Cannabis contains a compound that may kill brain cancers that chemotherapy and radiation can't touch, so why isn't it being used today?
In a day and age where possession of an herb like cannabis – which grows freely on this Earth -- is an offense sometimes punishable by incarceration, it is important for us to reflect on how we arrived at this dark point in time.
Herbs, after all, were put there by God. If you prefer the word Nature, the point is the same, and it was put best by Bob Marley when he said: "you can't tell God it [cannabis] is illegal."
A promising new study finds that the medical application of this controversial but increasingly decriminalized plant may extend to helping HIV patients.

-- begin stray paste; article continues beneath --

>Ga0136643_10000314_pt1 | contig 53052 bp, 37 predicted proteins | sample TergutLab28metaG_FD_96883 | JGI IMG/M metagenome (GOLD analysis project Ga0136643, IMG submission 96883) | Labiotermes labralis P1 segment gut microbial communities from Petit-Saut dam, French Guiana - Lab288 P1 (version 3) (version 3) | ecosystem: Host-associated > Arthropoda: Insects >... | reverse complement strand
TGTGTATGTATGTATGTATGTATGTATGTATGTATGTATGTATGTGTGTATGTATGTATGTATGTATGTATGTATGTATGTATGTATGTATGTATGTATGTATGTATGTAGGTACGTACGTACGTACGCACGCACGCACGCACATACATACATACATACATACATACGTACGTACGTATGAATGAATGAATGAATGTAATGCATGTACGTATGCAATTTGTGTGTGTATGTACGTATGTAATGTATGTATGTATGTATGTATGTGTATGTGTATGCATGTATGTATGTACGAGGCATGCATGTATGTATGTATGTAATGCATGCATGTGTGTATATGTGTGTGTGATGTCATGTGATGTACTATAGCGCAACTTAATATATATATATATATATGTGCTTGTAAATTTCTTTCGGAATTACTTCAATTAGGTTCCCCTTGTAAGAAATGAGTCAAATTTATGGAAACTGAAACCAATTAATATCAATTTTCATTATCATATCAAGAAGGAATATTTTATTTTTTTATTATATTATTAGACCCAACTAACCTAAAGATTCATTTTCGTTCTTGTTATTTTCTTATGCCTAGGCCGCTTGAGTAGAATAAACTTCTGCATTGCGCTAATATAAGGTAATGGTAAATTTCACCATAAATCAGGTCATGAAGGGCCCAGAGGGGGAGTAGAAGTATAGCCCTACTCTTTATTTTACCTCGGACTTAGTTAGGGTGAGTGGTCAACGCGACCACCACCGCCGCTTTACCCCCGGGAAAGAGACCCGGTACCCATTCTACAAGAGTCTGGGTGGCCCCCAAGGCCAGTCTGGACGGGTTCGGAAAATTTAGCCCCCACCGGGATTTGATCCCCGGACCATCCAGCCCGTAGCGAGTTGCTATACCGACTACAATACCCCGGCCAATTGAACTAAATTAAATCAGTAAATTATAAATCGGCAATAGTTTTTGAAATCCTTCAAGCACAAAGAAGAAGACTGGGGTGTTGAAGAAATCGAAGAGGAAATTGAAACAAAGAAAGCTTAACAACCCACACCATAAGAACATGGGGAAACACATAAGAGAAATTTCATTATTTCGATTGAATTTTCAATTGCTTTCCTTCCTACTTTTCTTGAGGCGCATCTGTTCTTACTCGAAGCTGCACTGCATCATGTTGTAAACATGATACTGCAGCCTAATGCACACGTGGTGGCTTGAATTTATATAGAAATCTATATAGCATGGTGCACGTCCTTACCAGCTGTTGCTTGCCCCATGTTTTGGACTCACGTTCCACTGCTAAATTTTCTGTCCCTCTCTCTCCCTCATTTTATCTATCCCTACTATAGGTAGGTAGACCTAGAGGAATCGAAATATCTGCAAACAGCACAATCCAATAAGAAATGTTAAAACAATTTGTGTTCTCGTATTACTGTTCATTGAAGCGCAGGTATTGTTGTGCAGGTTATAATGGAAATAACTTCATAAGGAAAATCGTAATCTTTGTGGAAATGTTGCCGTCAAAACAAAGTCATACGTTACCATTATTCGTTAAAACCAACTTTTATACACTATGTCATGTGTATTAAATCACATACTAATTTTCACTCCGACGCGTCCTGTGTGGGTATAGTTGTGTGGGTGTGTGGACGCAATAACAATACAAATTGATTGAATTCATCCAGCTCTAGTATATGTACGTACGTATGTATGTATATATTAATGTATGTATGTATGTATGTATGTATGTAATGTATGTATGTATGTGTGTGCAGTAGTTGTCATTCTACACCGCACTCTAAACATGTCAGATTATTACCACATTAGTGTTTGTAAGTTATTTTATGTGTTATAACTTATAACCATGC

The mainstream press is turning to embrace medical marijuana, which is now acknowledging that it is more effective and certainly safer than many pharmaceutical drugs.
This quick overview of the science backs up the assertion that every cancer patient and every oncologist should put medical marijuana on their treatment maps.
Could the very plant that for decades was accused of "frying" users' brains be far superior to pharmaceuticals in treating the "incurable" neurodegenerative condition known as Parkinson's disease?